Arizona Game and Fish Department officers darted Bambo with a tranquilizer gun to remove the wire wig he’d fashioned for himself after getting some type of fencing tangled in his antlers.
Those darn elk.
Always into some mischief.
But even by elk standards — Bambo had a problem.
He showed up in a Pine Ridge neighborhood about a week ago, decked out like a drunk reindeer on New Year’s Eve.
He had yards of wire wrapped around his antlers, decorated with streamers of duct tape and aluminum foil. The wire went every which way — looping around his neck, cutting across his ear, dangling down around his legs.
And that worried Don Shirk, who has watched the big elk and his buddies making a dawn and dusk commute past his picture window for at least a year and a half.
Neighbors had dubbed him Bambo — picture Sylvester Stallone in the title role as Bambi — a member of a local herd prone to posing for pictures and and gobbling gardens.
And that would be where Bambo went wrong.
“It looked like he’d gotten into a wire fence someone put up to protect a garden — with foil and tape flapping in the wind to scare off the animals,” said Shirk.
Alarmed, Shirk called assorted state and federal agencies.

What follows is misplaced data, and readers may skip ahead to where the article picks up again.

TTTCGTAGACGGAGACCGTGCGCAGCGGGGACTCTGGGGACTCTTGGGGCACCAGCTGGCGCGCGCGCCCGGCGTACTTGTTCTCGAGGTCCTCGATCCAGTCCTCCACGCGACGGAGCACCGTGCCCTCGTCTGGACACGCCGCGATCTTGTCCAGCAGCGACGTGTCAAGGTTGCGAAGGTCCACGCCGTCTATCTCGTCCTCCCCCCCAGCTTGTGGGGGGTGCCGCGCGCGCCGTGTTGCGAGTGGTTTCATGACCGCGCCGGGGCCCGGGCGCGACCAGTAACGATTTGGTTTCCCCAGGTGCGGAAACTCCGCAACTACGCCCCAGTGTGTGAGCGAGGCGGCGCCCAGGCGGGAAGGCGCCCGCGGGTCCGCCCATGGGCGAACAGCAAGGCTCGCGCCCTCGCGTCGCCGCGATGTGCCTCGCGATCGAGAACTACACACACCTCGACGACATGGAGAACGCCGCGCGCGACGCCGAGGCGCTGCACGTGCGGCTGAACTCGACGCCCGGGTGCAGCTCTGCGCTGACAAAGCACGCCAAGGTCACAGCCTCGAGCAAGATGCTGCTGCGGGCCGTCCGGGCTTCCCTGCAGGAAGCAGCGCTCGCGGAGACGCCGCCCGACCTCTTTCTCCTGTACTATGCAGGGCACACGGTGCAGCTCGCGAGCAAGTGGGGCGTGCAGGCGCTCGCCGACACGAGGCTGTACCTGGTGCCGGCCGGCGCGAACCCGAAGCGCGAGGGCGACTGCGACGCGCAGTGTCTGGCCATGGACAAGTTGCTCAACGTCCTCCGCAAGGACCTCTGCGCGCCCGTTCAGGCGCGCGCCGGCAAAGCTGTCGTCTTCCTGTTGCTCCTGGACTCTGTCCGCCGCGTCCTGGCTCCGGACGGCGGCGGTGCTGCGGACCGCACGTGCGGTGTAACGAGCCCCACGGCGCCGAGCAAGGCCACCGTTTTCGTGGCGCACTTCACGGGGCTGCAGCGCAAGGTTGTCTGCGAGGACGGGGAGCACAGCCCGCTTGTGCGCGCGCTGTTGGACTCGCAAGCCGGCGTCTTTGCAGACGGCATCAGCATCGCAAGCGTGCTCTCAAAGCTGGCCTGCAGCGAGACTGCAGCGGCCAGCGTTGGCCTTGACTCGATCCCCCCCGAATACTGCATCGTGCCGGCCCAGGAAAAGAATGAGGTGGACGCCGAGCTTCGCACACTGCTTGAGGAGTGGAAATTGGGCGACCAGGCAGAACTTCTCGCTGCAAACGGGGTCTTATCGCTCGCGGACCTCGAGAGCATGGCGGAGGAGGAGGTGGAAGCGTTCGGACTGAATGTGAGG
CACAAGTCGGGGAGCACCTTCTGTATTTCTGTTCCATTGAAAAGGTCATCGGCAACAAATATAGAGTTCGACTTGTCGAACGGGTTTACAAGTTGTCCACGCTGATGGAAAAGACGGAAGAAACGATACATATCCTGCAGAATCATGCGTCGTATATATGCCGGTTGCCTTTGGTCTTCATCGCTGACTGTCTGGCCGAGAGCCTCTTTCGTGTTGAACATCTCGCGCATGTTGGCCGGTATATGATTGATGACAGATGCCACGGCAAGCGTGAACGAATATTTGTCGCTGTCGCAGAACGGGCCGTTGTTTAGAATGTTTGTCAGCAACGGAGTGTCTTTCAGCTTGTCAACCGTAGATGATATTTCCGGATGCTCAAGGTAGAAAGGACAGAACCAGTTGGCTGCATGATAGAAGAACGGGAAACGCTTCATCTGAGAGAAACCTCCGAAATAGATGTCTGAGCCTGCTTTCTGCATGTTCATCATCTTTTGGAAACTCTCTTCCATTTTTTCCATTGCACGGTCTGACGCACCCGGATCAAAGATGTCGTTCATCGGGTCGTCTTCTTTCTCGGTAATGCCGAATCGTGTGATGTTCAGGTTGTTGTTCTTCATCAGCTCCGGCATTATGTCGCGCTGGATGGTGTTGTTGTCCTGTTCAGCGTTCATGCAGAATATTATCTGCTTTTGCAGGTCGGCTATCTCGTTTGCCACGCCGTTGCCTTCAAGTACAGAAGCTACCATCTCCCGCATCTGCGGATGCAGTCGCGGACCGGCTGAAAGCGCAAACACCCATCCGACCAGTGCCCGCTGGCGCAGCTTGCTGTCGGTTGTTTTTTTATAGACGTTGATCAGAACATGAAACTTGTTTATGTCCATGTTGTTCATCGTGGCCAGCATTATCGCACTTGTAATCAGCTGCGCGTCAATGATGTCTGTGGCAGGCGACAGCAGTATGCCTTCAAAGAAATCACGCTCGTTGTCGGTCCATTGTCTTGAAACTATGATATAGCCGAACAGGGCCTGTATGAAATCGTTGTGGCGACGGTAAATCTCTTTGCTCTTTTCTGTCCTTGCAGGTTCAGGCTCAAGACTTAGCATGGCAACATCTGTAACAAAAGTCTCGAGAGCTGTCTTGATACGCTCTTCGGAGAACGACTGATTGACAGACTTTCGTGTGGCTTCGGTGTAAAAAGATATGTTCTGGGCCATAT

Arizona Game and Fish Department game wardens initially didn’t want to risk darting Bambo, worried he would run off into the forest and hurt himself as a result of the slow-acting tranquilizer.
However, a couple of days later they called back with news that game managers working on a project to keep elk from getting hit while crossing Highway 260 up toward Kohl’s Ranch had a new, fast-acting drug.
So a Game and Fish guy set up along the trail Bambo used every day and deftly darted him Monday.
Down went Bambo.
The Game and Fish guy then unwrapped the Christmas tree festoon of wire.
Then mindful of the start of bow-hunting season in about two weeks, he attached some red and yellow tags to Bambo’s ears.
The red tags warn hunters not to eat the meat, since it would take two months to clear the tranquilizer from Bambo’s system. The second tag asked anyone who shot him — or found his body — to notify Game and Fish.
And then — indignity of indignities — they cut off Bambo’s antlers so as to make him less appealing to wandering hunters.
Fortunately, the mating season is winding down — so Bambo won’t need the antlers to impress any fleet-footed females who wander away from the harem groups jealously guarded by the big bulls.
Elk have those ponderous antlers mostly to fight off competing males and impress the heck out of the ladies. They devote themselves so enthusiastically to mating, that a big bull can lose 40 percent of his body weight by the time the lady folk have had enough and wander off to spend the rest of the year in sociable female groups.
Young males like Bambo lurk about at the edge of the harem, hoping some wandering female takes pity on them.
But Bambo won’t impress any females this year — with only half an antler on one side to brag on.
Still, Shirk said the distinctly less festive Bambo looked contented enough Thursday morning, when he showed up again on his familiar path — amiable but lopsided.